In 2012, the Supreme Court established in the landmark Miller v. Alabama decision that “the Eighth Amendment forbids a sentencing scheme that mandates life in prison without the possibility of parole for juvenile offenders.” Mandatory sentences to life without parole, the court argued, prevent the judge from considering the “mitigating effects of youth,” which were acknowledged in the Court’s earlier rulings of Roper v. Simmons (2005) and Graham v. Florida (2010). As a result, Miller established that mandatory life sentences without parole are unconstitutional for juveniles, and judges must consider youth-related mitigating factors, including children’s individual characteristics and life circumstances, during sentencing.

Committed to the Fight for Justice: CFYJ’s Journey to Montgomery and Selma

Rachel Kenderdine Monday, 13 August 2018 Posted in 2018, Across the Country

By Rachel Kenderdine, CFYJ Operations and Development Manager

This is the second of a two part series.

During CFYJ’s recent trip to Alabama, we made the drive to Selma, where on March 7, 1965, voting rights activists, peacefully attempting to march from Selma to Montgomery, were stopped and beaten by police just across the Edmund Pettus Bridge. The horrific incident became known as “Bloody Sunday.” The activists were forced to turn back and flee for their lives, but national outrage sparked by the injustice of Bloody Sunday allowed civil rights leaders, including Martin Luther King, Jr. and now-Representative John Lewis (D-GA), to complete the march two weeks later with federal protections granted by President Lyndon B. Johnson. Bloody Sunday and the Selma to Montgomery March--and the leadership of activists like Dr. King and John Lewis--also gave President Johnson the push he needed work with Congress to pass and sign federal legislation to protect the voting rights of African Americans. Though guaranteed by the 15th Amendment, African Americans across the South were prevented from registering to vote by local laws enforcing literacy tests or other means to keep blacks from accessing their voting rights.

CLIA’s Just Kids Campaign and Changing Public Views on Incarcerated Youth

Wednesday, 08 August 2018 Posted in 2018, CFYJ Updates

By Eric Rico, CFYJ Research & Policy Legal Fellow

For our fourth and final event in our Summer Guest Speaker Series, we had the opportunity to speak with Sarah Wall, the Government Relations Manager for the Just Kids Campaign at CLIA (Community Law in Action). CLIA’s Just Kids Campaign was formed in 2010 as an advocacy group made up of youth and adult partners who are devoted to ending the automatic prosecution of youth as adults in Maryland. The youth leaders generally range from 16-24 year-olds and have been involved in the justice system and charged as adults. The campaign provides educational and job opportunities that benefit youth, such as life skills training, ex-offender employment, and GED programs. Although these programs are important, one of the most crucial aspects of the campaign is that is allows these youth leaders to be effective advocates in the process of ending youth transfer. These young leaders are given a platform to meet with legislators, conduct public outreach, and share their stories, working to change public attitudes towards youth who are charged (or treated) as adults.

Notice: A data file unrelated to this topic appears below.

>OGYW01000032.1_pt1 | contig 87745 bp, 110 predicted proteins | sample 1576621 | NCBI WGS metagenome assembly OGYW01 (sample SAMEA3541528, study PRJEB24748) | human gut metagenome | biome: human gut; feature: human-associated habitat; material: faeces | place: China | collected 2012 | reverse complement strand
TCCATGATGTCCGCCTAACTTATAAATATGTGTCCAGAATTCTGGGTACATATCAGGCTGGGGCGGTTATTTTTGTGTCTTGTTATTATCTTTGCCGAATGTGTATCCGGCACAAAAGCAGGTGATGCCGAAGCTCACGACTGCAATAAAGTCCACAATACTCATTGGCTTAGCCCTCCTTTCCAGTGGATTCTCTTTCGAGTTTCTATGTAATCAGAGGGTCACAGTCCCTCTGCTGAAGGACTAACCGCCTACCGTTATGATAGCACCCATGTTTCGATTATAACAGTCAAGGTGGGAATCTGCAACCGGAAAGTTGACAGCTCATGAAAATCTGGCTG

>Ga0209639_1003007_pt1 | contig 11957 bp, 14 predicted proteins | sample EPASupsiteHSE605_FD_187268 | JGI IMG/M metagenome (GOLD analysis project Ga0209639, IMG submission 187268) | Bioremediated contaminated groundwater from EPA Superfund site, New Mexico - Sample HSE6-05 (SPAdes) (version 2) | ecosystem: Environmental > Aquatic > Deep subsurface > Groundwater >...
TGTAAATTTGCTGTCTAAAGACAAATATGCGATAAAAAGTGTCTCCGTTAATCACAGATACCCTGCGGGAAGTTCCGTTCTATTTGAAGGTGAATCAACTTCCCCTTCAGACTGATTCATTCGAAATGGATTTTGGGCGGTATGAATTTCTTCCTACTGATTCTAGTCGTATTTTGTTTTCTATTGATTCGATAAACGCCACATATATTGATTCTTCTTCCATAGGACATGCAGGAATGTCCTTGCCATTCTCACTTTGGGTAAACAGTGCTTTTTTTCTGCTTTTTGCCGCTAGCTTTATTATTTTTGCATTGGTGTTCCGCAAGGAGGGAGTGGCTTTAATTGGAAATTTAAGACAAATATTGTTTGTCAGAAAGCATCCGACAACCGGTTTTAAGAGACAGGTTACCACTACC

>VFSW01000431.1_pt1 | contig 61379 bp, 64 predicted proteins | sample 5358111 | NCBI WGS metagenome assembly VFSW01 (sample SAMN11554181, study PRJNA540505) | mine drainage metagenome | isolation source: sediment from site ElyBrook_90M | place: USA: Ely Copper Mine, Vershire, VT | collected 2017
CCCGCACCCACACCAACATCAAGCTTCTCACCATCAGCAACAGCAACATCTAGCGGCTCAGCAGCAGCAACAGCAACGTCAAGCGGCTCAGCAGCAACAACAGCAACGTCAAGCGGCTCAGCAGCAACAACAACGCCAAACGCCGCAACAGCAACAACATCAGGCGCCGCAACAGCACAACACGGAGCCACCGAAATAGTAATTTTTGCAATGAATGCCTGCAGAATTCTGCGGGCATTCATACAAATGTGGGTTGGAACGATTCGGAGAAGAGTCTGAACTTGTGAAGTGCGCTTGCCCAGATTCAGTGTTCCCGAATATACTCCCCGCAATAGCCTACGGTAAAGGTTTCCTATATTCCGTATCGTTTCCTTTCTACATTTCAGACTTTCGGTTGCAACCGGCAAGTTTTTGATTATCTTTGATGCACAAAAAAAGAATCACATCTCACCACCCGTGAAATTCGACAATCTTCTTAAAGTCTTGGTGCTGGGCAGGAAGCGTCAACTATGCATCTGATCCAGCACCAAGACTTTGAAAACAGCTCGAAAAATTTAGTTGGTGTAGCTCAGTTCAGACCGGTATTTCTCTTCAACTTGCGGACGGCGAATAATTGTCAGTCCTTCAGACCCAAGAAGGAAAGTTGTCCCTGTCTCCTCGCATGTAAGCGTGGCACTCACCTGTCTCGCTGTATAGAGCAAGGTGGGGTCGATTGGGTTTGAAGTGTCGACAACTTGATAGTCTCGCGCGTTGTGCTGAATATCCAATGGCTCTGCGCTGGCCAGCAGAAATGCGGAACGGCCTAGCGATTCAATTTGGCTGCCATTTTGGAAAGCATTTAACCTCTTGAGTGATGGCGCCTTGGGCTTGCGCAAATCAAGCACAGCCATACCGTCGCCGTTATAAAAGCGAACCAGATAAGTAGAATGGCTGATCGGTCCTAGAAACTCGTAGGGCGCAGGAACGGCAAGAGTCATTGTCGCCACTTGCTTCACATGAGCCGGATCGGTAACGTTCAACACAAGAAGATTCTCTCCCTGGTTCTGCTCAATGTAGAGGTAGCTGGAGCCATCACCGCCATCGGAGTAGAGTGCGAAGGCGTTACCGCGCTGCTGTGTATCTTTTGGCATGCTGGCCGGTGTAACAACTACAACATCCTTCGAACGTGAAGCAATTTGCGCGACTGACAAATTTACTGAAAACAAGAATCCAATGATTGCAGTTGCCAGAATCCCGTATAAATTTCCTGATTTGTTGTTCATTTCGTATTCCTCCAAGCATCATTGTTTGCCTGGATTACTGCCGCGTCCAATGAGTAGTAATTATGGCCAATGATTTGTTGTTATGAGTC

Committed to the Fight for Justice: CFYJ’s Journey to Montgomery and Selma

Rachel Kenderdine Tuesday, 07 August 2018 Posted in 2018, Across the Country

By Rachel Kenderdine, CFYJ Operations and Development Manager

This is the first of a two part series.

When the Equal Justice Initiative’s new Legacy Museum and National Memorial for Peace and Justice opened in April, CFYJ staff knew it was imperative to make a trip to Montgomery, Ala. to visit these powerful landmarks. One of our significant goals for 2018 has been to make our commitment to racial equity and justice explicit to our partners and the public; to reinforce our commitment to what racial equity really looks like--and the actions and steps we can take to decrease racial disparities and keep fighting for change. We know that youth of color still disproportionately experience police violence and the adult criminal justice system, as over 70 percent of youth in the adult criminal justice system are youth of color. As a campaign, it is our job to make change in the broken systems that still disempower and disenfranchise our youth--and this trip helped us to see why it is important to remain committed to the fight for justice, even when the current political climate makes this feel impossible.

Primary Election Day in Missouri: Why It's Important To #VoteYouthJustice

Michael Dammerich Tuesday, 07 August 2018 Posted in 2018, Across the Country, Take Action Now

By Michael Dammerich, CFYJ Junior Board Member

Buying a house, renting a car, or even catching a Lyft are all simple things, right? Of course. However, we take it for granted you must be 18 to do any of those. Most people can agree on that. What about serving an adult prison sentence? In Missouri, kids as young as age 12 are "eligible" to find themselves behind bars in an adult institution.